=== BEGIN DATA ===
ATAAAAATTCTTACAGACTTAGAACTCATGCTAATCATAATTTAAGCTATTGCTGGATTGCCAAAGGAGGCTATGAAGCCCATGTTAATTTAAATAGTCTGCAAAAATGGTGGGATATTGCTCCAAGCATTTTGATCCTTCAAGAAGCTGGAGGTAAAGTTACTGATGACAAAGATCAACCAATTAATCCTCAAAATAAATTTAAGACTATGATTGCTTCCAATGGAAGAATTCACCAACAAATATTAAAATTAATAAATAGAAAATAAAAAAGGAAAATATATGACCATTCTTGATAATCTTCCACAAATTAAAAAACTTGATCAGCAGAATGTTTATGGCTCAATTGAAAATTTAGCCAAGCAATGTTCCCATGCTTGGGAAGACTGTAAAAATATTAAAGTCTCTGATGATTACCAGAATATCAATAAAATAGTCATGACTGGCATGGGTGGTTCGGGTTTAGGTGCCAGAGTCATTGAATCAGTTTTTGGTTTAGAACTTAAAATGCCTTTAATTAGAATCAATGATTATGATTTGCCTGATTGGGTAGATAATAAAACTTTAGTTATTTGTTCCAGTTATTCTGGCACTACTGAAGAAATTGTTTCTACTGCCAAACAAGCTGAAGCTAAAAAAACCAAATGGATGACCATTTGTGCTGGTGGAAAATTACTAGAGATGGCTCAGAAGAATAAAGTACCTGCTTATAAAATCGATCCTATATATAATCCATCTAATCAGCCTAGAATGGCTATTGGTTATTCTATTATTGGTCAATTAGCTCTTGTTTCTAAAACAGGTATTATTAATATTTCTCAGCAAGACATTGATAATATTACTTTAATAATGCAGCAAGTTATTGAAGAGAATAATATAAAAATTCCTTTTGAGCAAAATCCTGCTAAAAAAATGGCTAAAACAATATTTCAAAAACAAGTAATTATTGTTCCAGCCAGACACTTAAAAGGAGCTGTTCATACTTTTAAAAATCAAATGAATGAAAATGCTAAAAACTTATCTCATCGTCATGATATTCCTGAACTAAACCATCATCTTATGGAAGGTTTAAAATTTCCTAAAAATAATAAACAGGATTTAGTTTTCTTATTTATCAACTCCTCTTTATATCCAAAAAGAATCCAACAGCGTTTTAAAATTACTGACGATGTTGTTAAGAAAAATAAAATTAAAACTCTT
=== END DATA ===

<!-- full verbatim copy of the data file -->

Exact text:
ATAAAAATTCTTACAGACTTAGAACTCATGCTAATCATAATTTAAGCTATTGCTGGATTGCCAAAGGAGGCTATGAAGCCCATGTTAATTTAAATAGTCTGCAAAAATGGTGGGATATTGCTCCAAGCATTTTGATCCTTCAAGAAGCTGGAGGTAAAGTTACTGATGACAAAGATCAACCAATTAATCCTCAAAATAAATTTAAGACTATGATTGCTTCCAATGGAAGAATTCACCAACAAATATTAAAATTAATAAATAGAAAATAAAAAAGGAAAATATATGACCATTCTTGATAATCTTCCACAAATTAAAAAACTTGATCAGCAGAATGTTTATGGCTCAATTGAAAATTTAGCCAAGCAATGTTCCCATGCTTGGGAAGACTGTAAAAATATTAAAGTCTCTGATGATTACCAGAATATCAATAAAATAGTCATGACTGGCATGGGTGGTTCGGGTTTAGGTGCCAGAGTCATTGAATCAGTTTTTGGTTTAGAACTTAAAATGCCTTTAATTAGAATCAATGATTATGATTTGCCTGATTGGGTAGATAATAAAACTTTAGTTATTTGTTCCAGTTATTCTGGCACTACTGAAGAAATTGTTTCTACTGCCAAACAAGCTGAAGCTAAAAAAACCAAATGGATGACCATTTGTGCTGGTGGAAAATTACTAGAGATGGCTCAGAAGAATAAAGTACCTGCTTATAAAATCGATCCTATATATAATCCATCTAATCAGCCTAGAATGGCTATTGGTTATTCTATTATTGGTCAATTAGCTCTTGTTTCTAAAACAGGTATTATTAATATTTCTCAGCAAGACATTGATAATATTACTTTAATAATGCAGCAAGTTATTGAAGAGAATAATATAAAAATTCCTTTTGAGCAAAATCCTGCTAAAAAAATGGCTAAAACAATATTTCAAAAACAAGTAATTATTGTTCCAGCCAGACACTTAAAAGGAGCTGTTCATACTTTTAAAAATCAAATGAATGAAAATGCTAAAAACTTATCTCATCGTCATGATATTCCTGAACTAAACCATCATCTTATGGAAGGTTTAAAATTTCCTAAAAATAATAAACAGGATTTAGTTTTCTTATTTATCAACTCCTCTTTATATCCAAAAAGAATCCAACAGCGTTTTAAAATTACTGACGATGTTGTTAAGAAAAATAAAATTAAAACTCTT